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The dying 'Inayat Khan

December 31, 1617
Mirza Firuz Shah
Jahangir 1605–1627

The dying 'Inayat Khan



A Mughal miniature Jahanghir Period 1618 AD. This chill and moving study of a dying courtier is one of the most famous of all Mughal portraits. Wasted by his opium addiction and alcoholism, "lnayat Khan was brought before Jahangir to obtain leave to journey to Agra, on the day before his death. The Emperor was both appalled and fascinated by his condition. He described the occasion in his memoirs: On this day news came of the death of 'Inayat Khan. He was one of my intimate attendants. As he was addicted to opium, and when he had the chance, to drinking as well, by degrees he became maddened with wine. As he was weakly built, he took more than he could digest, and was attacked by the disease of diarrhoea, and in this weak state he two or three times fainted. By my order Hakim Rukna applied remedies, but whatever methods were resorted to gave no profit .They put him into a palanquin and brought him. He appeared so low and weak that I was astonished. 'He was skin drawn over bones'. Or rather his bones, too, had dissolved. Though painters have striven much in drawing an emaciated face, yet I have never seen anything like this, nor even approaching it. Good God, can a son of man come to such a shape and fashion? As it was a very extraordinary case I directed painters to take his portrait. The artist too was clearly moved by the scene of human extremity. This painting and the preparatory brush-drawing in Boston, even starker in its rendering of the debilitated physique, have been attrib used by Prof. S. C. Welch to the master Govardhan. Both pictures in different ways convey the same intense pathos. Here the subdued white, grey and tan tones of the interior complement the deadened colours of the cushions, garments and coverlet. The background composition, with a palely insubstantial carpet and bottles in niches and a thin decorative arabesque panel acting as counter-balance, resembles a washed-out Mondrian in its rectangular formality. Shading round the looming silhouettes of the cushions and the wall and niche surrounds give them a shimmering, phantasmagoric quality. The dominant image remains the emaciated pallour of 'Inayat Khan's face, torso and hands. His wintry blue eye (reflecting the eau-de-nil cushion) stares in profile, like a courtier still at attention before the Emperor, yet also with the poignant fixity of ultimate resignation. Jahanghir was fascinated by the reality around him. Curious by nature, he would carry his painters with him on his sojourns. If he came across any unusual thing, he would ask the painters to paint it. Inayat Khan's condition shocked Jahanghir. Hence this painting. Inayat Khan was one of jahangir's intimate attendants. Later in life he became addicted to opium and wine. His health deteriorated. He wanted the royal permission so that he could go back to Agra. When Jahangir saw his condition, he was horrified. He asked himself "Good God, can a son of man come to such a shape and fashion?" But Jahangir did not learn any lesson. He himself became an opium addict later in life. He too died of opium addiction. Beginning with Jahangir period, the painters moved away from stylization to realism. Painters like Bachitra specialized in portraiture. Jahangir emphasised realism in art. This tendecy would reach its climax under Shah Jahan. Under Jahangir, Indian art took a u-turn. ? To Read More Visit This Book Link Mughal Library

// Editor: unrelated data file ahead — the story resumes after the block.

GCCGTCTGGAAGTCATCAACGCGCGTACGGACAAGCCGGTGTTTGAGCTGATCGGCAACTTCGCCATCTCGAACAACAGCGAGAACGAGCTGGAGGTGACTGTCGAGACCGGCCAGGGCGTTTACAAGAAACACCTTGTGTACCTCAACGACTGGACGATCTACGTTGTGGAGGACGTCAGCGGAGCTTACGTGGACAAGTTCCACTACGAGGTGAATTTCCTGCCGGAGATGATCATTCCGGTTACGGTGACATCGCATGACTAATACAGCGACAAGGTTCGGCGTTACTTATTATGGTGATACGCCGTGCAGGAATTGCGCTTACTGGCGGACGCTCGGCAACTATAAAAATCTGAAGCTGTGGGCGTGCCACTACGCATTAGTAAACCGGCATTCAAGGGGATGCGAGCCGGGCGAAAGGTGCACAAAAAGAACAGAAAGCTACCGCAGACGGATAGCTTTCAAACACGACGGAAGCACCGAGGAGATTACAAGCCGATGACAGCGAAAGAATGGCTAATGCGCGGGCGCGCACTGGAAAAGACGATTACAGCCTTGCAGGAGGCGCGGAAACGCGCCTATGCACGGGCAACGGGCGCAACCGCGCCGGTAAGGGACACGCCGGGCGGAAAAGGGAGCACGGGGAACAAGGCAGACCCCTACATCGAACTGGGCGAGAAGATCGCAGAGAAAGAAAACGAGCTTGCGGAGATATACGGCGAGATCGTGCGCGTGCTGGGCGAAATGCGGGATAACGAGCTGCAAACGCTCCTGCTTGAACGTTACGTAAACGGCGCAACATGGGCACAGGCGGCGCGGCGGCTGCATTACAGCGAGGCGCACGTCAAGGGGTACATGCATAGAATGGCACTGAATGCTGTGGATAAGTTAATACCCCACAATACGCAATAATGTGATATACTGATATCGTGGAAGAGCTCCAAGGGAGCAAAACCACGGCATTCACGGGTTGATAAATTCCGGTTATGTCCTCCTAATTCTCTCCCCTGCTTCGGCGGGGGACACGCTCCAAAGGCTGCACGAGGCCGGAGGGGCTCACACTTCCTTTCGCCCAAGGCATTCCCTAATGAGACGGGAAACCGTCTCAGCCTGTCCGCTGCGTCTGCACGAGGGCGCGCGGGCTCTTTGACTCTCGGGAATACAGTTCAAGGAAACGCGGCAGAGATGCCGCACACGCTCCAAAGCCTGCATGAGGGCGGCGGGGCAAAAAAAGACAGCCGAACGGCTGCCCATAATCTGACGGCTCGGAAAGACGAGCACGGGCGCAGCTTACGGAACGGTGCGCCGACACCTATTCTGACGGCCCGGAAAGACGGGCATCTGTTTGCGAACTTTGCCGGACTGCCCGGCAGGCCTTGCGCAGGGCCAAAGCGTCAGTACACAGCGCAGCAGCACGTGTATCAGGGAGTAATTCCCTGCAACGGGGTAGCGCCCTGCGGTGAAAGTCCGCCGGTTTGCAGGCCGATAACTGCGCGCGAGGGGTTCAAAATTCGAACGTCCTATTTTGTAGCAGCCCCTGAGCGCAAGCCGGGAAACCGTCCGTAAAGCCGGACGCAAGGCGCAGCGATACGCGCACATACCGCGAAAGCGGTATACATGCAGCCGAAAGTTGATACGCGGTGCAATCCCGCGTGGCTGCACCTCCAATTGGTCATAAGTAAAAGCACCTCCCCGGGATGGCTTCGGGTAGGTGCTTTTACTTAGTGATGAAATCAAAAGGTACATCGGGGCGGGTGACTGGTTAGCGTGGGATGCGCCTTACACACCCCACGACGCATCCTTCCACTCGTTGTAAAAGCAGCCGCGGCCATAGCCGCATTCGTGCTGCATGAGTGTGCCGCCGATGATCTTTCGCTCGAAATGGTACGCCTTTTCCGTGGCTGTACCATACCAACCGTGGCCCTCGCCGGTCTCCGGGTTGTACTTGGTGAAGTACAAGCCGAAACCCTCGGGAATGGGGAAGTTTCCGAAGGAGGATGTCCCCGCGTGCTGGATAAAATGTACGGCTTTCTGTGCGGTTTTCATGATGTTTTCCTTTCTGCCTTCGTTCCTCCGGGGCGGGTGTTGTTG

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Ismail Mazari

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Very good information.


The Mughal Images immediately took a much greater interest in realistic portraiture than was typical of Persian miniatures. Animals and plants were the main subject of many miniatures for albums and were more realistically depicted. To upload your images click here.

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